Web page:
I watched Slap Shot once years ago during my time as a reviewer for the DVD Journal. I wasn't particularly impressed at the time, and swiftly discarded all memory of it, so it was a surprise to see that this unusual 1977 sports comedy is still so highly regarded almost 40 years later that it is rated as the #2 Sports Comedy of all-time on Flickchart, after Caddyshack. To my relief, I found it considerably funnier as I re-watched it this month — maybe because my expectations were lower — but it's unorthodox in some ways that make its popularity surprising.
Slap Shot follows the fortunes of the Charleston Chiefs, a crummy team of under-performing sad-sacks slogging it out in the wild world of a 1970s regional pro hockey league. the players party, fight, curse, complain and, more often than not, lose. Led by unambitious player/coach Reggie Dunlop (Paul Newman), the chiefs are finally shaken out of their long run of abject performances when it's announced that the team's secretive, anonymous owner will be dissolving the squad at the end of the season. With the end in sight, Reggie manages — with inspiration from a trio of mischievous new players — to fabricate a new team morale and winning style that focuses more on fouling and fighting than on the fundamentals.
There are more than enough good laughs in Slap Shot to make it enjoyable even when its ventures into relationship drama are less than successful and bloat its running time to over two hours. the rowdy, childlike Hanson brothers (Jeff Carlson, Steve Carlson & Jack Hanson) are the easy scene-stealers, relegating co-star Michael Ontkean's educated and chronically disapproving Ned a bland background figure at best — at least, until the very end, which is when Slap Shot really throws down its gloves and bares itself: it's a sports movie that has nothing but contempt for its sport, the sport's players and its fans.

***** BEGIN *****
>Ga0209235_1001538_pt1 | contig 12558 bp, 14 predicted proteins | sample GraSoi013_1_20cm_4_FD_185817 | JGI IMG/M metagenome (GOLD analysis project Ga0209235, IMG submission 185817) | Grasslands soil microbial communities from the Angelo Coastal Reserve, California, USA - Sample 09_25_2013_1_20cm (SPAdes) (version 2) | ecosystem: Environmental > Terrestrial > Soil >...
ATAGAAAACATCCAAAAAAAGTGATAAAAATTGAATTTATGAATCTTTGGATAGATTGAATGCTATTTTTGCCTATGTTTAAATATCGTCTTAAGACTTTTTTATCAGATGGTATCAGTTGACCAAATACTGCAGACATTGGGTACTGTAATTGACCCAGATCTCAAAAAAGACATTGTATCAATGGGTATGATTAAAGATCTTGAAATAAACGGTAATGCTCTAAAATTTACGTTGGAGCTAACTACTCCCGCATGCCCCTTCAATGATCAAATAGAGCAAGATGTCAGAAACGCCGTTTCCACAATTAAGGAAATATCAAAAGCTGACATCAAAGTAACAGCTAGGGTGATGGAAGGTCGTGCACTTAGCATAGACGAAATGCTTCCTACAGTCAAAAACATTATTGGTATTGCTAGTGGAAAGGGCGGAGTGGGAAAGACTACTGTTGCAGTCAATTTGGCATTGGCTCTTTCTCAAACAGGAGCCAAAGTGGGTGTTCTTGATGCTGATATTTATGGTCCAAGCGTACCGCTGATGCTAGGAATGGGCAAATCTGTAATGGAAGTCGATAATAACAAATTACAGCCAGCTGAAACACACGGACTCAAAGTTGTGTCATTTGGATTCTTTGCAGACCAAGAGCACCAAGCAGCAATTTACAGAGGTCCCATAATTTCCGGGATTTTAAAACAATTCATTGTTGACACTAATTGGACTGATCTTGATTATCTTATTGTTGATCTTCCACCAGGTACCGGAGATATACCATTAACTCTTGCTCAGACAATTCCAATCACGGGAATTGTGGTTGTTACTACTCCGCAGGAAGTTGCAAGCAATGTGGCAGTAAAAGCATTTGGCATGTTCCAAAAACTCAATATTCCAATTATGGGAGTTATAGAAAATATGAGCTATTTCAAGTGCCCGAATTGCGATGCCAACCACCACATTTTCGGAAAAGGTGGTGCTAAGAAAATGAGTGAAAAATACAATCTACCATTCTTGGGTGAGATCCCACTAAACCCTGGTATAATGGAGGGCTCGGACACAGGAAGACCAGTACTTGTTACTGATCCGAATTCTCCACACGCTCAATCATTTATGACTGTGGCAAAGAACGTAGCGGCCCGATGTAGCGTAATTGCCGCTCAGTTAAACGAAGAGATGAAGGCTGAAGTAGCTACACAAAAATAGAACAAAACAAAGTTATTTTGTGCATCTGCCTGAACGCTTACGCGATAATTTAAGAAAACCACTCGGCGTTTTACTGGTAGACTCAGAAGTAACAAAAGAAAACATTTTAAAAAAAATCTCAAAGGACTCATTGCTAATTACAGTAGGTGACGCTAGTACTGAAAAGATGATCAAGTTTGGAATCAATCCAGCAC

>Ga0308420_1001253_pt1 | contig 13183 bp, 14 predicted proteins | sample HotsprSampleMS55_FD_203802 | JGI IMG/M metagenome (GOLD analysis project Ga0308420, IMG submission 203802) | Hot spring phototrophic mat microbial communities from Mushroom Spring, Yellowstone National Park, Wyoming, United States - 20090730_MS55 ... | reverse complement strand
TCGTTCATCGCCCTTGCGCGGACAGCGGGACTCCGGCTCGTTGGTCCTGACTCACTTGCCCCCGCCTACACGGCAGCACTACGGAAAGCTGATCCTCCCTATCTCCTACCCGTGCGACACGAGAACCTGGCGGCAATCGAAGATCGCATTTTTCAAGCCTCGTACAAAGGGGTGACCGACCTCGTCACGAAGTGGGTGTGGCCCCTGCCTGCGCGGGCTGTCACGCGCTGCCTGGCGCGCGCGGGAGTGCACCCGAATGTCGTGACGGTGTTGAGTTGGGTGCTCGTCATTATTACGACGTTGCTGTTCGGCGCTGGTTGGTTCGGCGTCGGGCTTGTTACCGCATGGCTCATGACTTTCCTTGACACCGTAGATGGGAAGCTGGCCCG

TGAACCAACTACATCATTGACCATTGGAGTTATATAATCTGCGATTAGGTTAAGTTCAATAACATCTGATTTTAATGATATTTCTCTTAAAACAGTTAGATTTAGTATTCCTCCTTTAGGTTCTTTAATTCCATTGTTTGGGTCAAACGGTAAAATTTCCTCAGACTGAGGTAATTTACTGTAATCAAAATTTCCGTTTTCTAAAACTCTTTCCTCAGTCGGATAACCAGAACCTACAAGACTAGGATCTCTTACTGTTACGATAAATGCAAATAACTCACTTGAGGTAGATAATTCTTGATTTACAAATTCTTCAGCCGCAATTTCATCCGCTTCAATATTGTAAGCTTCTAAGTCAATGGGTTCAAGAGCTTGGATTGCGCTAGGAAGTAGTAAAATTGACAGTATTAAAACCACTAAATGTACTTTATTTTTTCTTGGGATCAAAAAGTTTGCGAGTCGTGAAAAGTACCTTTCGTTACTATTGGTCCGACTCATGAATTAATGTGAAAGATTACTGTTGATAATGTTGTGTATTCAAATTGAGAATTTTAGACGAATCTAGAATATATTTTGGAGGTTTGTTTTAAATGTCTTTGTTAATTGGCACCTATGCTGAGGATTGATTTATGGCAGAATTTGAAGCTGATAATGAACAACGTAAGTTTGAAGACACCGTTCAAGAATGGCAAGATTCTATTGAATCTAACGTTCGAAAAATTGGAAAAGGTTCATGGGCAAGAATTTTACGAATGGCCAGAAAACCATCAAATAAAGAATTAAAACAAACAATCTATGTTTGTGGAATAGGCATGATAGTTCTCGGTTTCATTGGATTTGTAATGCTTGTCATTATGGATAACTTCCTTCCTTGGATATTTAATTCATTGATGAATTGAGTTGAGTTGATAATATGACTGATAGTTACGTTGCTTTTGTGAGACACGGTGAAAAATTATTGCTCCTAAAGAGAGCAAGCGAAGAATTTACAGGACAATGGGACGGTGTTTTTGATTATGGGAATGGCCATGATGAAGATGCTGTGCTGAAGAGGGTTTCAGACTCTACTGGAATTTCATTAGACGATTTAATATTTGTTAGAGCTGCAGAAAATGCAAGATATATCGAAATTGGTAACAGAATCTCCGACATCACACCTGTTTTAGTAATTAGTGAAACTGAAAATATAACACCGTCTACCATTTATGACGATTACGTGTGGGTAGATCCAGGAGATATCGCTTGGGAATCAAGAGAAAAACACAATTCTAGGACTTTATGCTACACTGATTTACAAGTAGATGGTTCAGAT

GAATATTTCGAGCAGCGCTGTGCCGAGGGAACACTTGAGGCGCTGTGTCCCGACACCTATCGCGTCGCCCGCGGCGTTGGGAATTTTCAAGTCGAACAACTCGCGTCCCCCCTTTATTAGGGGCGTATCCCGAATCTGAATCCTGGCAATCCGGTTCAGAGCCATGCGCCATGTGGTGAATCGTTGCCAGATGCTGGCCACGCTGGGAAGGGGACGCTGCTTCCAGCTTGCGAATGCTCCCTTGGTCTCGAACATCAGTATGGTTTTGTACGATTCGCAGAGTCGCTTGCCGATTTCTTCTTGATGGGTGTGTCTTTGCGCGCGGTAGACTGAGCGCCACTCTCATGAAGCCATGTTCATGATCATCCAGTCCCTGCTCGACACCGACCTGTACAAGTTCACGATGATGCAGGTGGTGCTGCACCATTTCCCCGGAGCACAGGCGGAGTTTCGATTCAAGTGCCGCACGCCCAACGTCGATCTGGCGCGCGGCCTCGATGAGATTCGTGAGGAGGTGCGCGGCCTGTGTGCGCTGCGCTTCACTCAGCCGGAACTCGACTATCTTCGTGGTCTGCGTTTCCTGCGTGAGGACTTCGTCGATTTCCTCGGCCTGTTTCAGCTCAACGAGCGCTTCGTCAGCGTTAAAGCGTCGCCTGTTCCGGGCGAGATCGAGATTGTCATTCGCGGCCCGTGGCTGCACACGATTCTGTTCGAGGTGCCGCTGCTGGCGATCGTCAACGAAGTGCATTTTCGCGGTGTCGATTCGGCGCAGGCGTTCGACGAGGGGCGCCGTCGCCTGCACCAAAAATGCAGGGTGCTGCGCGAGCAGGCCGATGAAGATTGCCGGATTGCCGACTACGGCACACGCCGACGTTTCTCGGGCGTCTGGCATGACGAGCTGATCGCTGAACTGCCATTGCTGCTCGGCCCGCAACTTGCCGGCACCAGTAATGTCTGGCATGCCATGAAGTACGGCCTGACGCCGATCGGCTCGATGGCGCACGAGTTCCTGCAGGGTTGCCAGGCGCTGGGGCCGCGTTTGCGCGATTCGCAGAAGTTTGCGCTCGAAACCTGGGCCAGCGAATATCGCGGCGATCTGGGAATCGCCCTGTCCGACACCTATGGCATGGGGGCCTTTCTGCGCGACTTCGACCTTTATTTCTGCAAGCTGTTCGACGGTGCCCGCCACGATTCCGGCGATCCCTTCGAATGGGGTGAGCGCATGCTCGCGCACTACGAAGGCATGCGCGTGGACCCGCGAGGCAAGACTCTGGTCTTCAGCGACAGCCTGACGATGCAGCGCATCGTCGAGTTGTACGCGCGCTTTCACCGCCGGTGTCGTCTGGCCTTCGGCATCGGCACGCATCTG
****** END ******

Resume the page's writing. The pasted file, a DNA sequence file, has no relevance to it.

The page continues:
The great 2011 hockey comedy Goon is undoubtedly deeply indebted to Slap Shot, and treads a lot of the same ground. the big difference between the two movies, however, is that Goon answers the heavy handed cynicism that piles up during Slap Shot's startlingly farcical finale. In Slap Shot, the usual formulaic twist is taken for a quick lap around the rink and then utterly destroyed in a carnival of thematic carnage. Everyone involved is revealed as little better than an animal, and the movie ends with a thumbed nose aimed at the shallow, stupid and useless lives of professional athletes and the "fans" who cry for more blood from their idols. However, in Goon, the same dubious hockey motifs that are mocked in Slap Shot are used to illustrate the nobler essence of why sport attracts both athletes and fans.
Slap Shot is, ironically, a comedy that hilariously depicts constant violence with no serious physical consequences, and then angrily jumps into the stands to spill the audience's blood all over the ice. It's a weird left-turn that sours the final effect of a movie that is both too indulgent and completely lacks self-awareness.